Contemplating the 10 stained glass windows in our Sanctuary, we discover a myriad of biblical symbolism and theological concepts tracing God’s sovereignty from Genesis through Revelation. There are five windows on the left (east side) and five on the right (west side), each following the natural progression of Scripture.
The first window on the east side and the last one on the west side contain panes in the shape of a cross with similar contemporary geometric patterns and color palettes that form the backdrop for all of the smaller windows.
Looking to the east, the first small window depicts the creation story in Genesis 1 where God divides darkness from light and sky from water, creating the sun, moon, stars, and every living creature. The fish shape of an ichthus (Greek word meaning fish) is the symbol of Jesus Christ used by first and second century Christians. Its inclusion within this Old Testament concept foreshadows the hope of Christ’s coming as revealed in Scripture.
The second window depicts Exodus chapter 3 where God appears to Moses as an unconsumed burning bush. Just as God called Moses to free the children of Israel, so He constantly searches us out, wanting us to be in relationship with Him.
The third window depicts the Ten Commandments. These principles relating to ethics and worship appear twice in the Old Testament (Exodus 20:1-17, Deuteronomy 5:4-21).
The fourth window contains a reference to ancient Hebrew numerology and mysticism. A brown hand holds the image of a human being, depicted in black. The hand holding a person might reference Isaiah 49:16, “See, I have engraved you on the palms of my hands…” the squiggle above the hand is in the shape similar to that of a yod, the tenth letter of the Hebrew alphabet. The most frequently occurring letter in Scripture, its shape appears within the form of every other letter and therefore every word in the Torah. The yod is symbolically considered the starting point of the presence of God in all things—the divine spark of the spirit in everything.
Turning to the first window in the west, we move into the New Testament books of Matthew and Luke with the birth of Christ.
The second window exhibits a large cross and, in its center, a crown with thorns depicting the crucifixion and resurrection of Christ.
The third window references the story of Pentecost in Acts 2, where tongues of fire separated the crowd and the disciples began to speak in different tongues. Scripture says this happened suddenly, “like the blowing of a violent wind,” which is implied by the shape of each flame.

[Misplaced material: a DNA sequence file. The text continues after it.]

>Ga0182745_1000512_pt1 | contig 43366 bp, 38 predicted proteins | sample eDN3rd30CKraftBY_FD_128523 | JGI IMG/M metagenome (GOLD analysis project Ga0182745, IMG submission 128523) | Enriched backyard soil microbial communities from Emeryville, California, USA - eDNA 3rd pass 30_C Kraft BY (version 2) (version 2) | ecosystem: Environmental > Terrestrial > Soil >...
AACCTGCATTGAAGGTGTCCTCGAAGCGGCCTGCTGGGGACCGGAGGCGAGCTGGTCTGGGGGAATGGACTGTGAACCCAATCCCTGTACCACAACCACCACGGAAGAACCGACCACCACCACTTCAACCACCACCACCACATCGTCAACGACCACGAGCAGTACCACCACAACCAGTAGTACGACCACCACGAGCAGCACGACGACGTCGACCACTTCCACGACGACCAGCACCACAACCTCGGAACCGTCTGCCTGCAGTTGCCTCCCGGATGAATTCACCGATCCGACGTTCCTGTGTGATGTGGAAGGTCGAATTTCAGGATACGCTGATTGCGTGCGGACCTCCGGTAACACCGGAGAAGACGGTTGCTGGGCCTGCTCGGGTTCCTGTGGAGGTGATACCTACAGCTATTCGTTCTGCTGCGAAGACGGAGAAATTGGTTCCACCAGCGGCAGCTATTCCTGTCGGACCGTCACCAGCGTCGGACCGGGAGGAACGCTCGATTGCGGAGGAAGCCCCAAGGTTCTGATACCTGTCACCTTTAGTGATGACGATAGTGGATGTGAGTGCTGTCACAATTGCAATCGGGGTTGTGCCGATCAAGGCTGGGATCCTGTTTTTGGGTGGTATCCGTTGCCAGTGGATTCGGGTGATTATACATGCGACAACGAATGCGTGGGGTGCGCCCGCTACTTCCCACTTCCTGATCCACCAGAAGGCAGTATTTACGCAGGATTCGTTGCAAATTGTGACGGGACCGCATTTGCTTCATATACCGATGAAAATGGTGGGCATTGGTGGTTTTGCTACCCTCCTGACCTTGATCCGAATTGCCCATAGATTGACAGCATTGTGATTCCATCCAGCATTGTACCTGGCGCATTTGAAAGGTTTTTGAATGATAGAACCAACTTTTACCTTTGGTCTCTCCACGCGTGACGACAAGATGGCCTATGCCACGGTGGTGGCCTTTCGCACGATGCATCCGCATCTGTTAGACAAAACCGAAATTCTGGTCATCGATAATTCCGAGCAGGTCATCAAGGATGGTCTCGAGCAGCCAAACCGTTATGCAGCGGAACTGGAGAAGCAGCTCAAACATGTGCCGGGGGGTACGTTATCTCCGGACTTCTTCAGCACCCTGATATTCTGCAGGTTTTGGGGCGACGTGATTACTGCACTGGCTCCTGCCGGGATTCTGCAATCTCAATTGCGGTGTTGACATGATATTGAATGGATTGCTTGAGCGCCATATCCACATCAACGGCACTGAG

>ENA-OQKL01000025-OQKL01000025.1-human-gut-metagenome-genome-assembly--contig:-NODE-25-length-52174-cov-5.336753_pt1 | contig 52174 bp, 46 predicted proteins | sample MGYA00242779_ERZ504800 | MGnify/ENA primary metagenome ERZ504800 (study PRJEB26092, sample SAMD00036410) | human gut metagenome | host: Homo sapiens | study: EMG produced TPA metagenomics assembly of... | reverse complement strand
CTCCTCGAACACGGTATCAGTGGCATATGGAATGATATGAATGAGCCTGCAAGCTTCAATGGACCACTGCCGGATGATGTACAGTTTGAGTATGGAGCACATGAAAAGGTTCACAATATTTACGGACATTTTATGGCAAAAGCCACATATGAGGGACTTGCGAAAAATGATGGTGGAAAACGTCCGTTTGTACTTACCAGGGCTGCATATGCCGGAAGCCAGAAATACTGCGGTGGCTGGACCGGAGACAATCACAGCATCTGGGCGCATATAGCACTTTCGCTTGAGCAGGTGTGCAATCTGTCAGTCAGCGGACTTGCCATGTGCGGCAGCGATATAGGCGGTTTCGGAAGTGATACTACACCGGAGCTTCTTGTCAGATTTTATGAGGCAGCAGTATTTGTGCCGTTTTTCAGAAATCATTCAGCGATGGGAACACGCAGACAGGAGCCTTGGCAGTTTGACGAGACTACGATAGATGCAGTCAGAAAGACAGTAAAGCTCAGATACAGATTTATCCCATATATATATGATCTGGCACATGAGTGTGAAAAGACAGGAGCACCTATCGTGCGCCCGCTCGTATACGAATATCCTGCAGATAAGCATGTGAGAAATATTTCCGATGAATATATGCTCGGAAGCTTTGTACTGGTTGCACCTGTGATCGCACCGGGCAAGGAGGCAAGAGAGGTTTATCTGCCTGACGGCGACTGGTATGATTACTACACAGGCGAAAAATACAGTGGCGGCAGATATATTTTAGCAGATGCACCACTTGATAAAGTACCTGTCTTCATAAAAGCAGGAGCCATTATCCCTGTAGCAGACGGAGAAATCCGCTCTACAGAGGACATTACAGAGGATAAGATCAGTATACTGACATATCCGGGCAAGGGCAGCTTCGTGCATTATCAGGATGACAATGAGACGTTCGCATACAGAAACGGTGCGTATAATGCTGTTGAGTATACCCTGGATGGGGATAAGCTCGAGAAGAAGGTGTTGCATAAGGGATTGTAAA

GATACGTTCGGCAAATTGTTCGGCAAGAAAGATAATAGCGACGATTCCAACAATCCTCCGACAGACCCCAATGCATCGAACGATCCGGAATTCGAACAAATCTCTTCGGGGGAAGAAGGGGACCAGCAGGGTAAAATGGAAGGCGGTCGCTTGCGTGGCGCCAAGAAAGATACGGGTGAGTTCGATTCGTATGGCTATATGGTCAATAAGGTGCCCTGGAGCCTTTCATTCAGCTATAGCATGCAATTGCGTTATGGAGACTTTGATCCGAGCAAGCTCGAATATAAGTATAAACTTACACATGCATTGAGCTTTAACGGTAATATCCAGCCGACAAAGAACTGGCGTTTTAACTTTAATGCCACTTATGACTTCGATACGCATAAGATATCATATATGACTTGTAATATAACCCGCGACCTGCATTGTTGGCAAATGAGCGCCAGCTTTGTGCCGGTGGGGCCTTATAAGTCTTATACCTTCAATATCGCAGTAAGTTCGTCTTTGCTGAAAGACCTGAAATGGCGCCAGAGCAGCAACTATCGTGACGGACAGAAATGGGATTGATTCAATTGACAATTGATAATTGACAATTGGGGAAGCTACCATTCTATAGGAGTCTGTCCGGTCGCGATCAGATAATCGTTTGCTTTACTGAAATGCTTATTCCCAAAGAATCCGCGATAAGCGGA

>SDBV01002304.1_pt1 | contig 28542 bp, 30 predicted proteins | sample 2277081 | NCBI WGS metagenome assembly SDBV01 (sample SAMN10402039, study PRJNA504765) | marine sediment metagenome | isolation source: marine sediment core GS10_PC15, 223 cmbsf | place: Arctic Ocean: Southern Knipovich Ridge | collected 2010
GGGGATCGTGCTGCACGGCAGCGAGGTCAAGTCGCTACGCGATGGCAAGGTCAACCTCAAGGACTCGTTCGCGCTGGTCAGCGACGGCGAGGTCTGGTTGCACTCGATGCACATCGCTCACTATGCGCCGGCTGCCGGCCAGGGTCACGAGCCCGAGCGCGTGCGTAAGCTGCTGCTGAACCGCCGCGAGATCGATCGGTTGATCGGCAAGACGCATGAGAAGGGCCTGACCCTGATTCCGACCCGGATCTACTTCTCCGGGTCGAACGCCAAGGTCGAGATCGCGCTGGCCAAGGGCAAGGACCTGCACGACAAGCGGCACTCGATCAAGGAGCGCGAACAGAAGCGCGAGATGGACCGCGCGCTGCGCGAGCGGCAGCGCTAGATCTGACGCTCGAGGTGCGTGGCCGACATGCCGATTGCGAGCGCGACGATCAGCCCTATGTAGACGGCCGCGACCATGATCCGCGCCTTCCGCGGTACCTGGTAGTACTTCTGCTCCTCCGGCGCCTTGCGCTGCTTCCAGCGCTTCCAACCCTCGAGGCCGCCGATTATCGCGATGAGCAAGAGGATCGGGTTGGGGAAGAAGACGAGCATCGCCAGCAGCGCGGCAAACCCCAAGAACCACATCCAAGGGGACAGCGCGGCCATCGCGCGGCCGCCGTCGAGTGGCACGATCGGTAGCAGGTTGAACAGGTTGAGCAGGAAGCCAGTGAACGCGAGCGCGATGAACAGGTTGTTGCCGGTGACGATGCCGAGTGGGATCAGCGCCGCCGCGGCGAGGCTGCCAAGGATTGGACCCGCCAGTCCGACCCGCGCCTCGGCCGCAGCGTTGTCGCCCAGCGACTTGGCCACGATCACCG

The fourth window features a crown in yellow and golden tones. Throughout the New Testament, Christ is referred to as a King—particularly in the book of Revelation, from
which the famous line from the Hallelujah chorus is taken (“King of Kings and Lord of Lords” – Revelation 19:16).
Finally, the overarching story of these windows—from Genesis to Revelation, from beginning to end—is suggested by their placement within our Sanctuary. The Old Testament windows appear in the east where the sun rises and the New Testament windows appear in the west where the sun sets, suggesting the all-encompassing narrative of the Bible and its completeness relative to God’s desire to be in relationship with us.
by Peter Lewis
This article is an abbreviated version of the original feature written by then Associate Director of Sacred Arts Peter Lewis, published in the March-April 2014 issue of the Epistle. After a successful 18-year musical ministry at First Church, Peter moved to Virginia in October 2018 to continue work in his two chosen professions—as a social worker with health services and as a church organist and choir director.
All the stained and etched glasswork used in our Sanctuary and Price Chapel was created by master glazier and stained-glass artist Charly Engels, founder of DomCat Studios, Inc. based in Cape Coral. DomCat specializes in religious stained-glass windows for churches, emphasizing new design and glass painting. Charly, born and trained in Germany, relocated to the U.S. in 1987. DomCat’s first commissioned job was Christus Victor Lutheran Church in Bonita Springs.
A tradition in stained glass window-making has been the inclusion of a deliberate mistake to suggest that, in the creation of an artistic work, the artist is imperfect—especially relative to God’s perfection. Can you find an intentional mistake in our church’s windows? (Hint: Look at the first and fourth window on the east side. Does something seem odd or out of place?)